Before I started university my social anxiety was probably at its peak. I was overplanning, overpreparing and catastrophising every little thing, worrying I wouldn’t make friends and/or that I’d have a lonely time. Before moving into my halls of residence, I remember cursing the fact there was no Facebook group setup so we, the flatmates to be, could start chatting and getting to know one another, like a friend had had when she’d started a few weeks earlier elsewhere. (Little did I know that that would be a blessing in disguise.)
The day before, I felt like a bag of worms; nerves, excitement, anticipation all squiggling around inside my stomach and from my head to my toes. The buildup was quite excruciating – after the rollercoaster that high school was*, I couldn’t wait to move away. Then the ‘Day Of’ came and I felt something alien and unfamiliar.
(*that would have been nowhere near as bearable had I not had my core group of best friends – you know who you are.)
I thought to myself: I don’t know anyone I’m about to meet. I have absolutely nothing to lose. I can just be completely myself. No masks. No weird awkwardness. No anxiety. It all just melted away. I woke up that morning and it all dissolved, like the moment you drop a bath bomb into the water. That feeling of surrender felt like the explosion of colour and wild fizzing as it bursts into a beautiful unique marbled painting on the water’s surface, the end result you can’t possibly predict. Anyway, I’m getting sidetracked by flowery metaphors.
So I got into the car that morning with my dad, buzzing with this sense of anticipation, but this on this occasion it was expectation-less. I didn’t know what was going to happen and I was completely ok with it. I felt like for the first time in so many years, I’d returned to my body, my authentic Self. I was open to receiving fun, joy and newness without the need to defend myself, by chronically living in a threatened state of ‘survival mode’. I felt lighter. I felt taller. (It’s difficult to describe without sounding like you’ve taken a dose of hallucinogenics, but I can confirm that was not the case.)
After a last minute dash to Tesco to grab some pots and pans I was missing (that sadly were probably never used, sorry dad), we finally arrived on campus. You probably could have charged your phone from the amount of electricity bouncing off me at that point. But that evening, after dad left me to my own devices with a teary goodbye, I met the people who would become some of my closest friends to this day, over 8 years later. I met the bunch who I’d have the time of my life with during one of the most pivotal periods of my youth away from home. I met the group of friends I never saw coming, that I never knew I needed. You guessed it: by expecting nothing, I actually received everything.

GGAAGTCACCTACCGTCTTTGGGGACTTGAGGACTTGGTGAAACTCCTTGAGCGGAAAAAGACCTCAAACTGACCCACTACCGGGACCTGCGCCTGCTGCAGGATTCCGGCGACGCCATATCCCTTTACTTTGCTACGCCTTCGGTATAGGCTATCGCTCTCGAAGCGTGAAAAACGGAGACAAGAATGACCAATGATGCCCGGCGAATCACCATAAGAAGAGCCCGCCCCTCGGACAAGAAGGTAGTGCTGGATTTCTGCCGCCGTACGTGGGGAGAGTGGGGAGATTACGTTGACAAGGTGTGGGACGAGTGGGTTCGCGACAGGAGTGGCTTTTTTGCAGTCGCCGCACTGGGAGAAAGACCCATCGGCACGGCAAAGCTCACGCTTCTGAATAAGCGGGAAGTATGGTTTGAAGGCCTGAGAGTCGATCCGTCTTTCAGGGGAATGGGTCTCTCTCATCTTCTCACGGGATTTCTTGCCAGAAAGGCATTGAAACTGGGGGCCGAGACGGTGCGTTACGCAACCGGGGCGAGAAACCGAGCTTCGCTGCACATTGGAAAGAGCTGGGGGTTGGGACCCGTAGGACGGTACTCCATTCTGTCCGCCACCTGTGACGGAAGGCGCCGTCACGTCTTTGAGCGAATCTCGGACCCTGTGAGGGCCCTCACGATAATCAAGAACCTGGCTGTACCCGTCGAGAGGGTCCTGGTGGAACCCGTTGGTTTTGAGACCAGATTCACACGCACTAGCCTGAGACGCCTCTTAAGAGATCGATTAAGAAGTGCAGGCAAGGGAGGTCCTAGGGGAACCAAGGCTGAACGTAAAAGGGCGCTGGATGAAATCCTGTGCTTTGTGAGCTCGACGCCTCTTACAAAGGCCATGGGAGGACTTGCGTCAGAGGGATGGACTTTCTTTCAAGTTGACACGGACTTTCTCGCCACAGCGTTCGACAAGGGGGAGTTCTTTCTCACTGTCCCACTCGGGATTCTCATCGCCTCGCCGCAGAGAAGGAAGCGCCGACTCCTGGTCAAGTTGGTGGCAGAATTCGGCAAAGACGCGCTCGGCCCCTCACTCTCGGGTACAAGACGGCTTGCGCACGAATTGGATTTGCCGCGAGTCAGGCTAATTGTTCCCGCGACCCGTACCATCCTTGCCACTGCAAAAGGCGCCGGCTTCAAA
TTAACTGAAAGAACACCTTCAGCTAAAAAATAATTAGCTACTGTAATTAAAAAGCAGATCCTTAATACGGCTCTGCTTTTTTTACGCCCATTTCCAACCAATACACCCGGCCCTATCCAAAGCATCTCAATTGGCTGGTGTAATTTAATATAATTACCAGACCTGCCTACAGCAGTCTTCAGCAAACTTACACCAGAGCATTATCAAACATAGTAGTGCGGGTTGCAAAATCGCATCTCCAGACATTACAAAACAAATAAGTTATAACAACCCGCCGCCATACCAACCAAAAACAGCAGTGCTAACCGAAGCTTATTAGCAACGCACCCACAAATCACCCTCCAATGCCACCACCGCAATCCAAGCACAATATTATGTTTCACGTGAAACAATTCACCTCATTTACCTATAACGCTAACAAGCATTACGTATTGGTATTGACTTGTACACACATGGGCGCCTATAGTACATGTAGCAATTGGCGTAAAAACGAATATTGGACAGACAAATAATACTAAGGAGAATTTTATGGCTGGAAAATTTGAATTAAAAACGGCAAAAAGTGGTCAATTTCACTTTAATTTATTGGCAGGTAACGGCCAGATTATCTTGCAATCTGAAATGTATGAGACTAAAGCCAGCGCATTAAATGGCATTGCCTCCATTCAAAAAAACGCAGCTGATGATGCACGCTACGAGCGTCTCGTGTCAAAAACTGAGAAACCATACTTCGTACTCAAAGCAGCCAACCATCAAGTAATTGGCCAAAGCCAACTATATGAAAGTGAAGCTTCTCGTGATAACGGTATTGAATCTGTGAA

It’s hard to describe the amount of luck we had in those halls, if not impossible. The odds of you ending up with two or three friends in your corridor are probably the most likely. But to end up with having a circle you’re still close to now that made up the majority of your floor; there’s some kind of alchemy involved somewhere there. Without getting too mushy here, we had the most insane luck and have friendships for life borne from the legendary top floor of block 3E/4E (and beyond) and I’m still so grateful to this day for whatever forces brought us all together. No forms of distance, time or events have seemed to separate us yet – and since the science says once you’re friends with someone for 7 years, it’s for life, it looks like we’re happily stuck with each other!
What I’m saying here is that strange, weird, beautiful things happen when you release all forms of expectation. When you let go of the anxiety of what might happen, when you stop living in the land of What If and emigrate to the planet of The Beautiful Unknown. You aren’t ruled by the restricting forces of anxiety or fear; you are open to anything could happen and are far better equipped to live life as it was designed to be lived: freely! Once you release yourself from that cage of projected worry that’s mistakenly trying to keep you safe, you are much less a canary in the coal mine (if that’s not too dramatic an idiom) but better yet, a duck to the water, or as free as a bird – take your pick (there are actually so many bird idioms/metaphor/visual-language-related-things out there, guys).
So especially now while life is all things unpredictable and unknown, try letting go of all said things. They’re too heavy to carry around constantly and you deserve a break. It’s much easier said than done, but what happens if you’re curious about it to begin with? What happens if you decide to try letting the restrictive forces of control fade away like that bath bomb? You may find that life becomes less like a relentless march but more of a gentle, easeful flow. Think about the soundtrack to your life being more Enya, less My Chemical Romance. And then go from there…
Expect nothing = receive everything.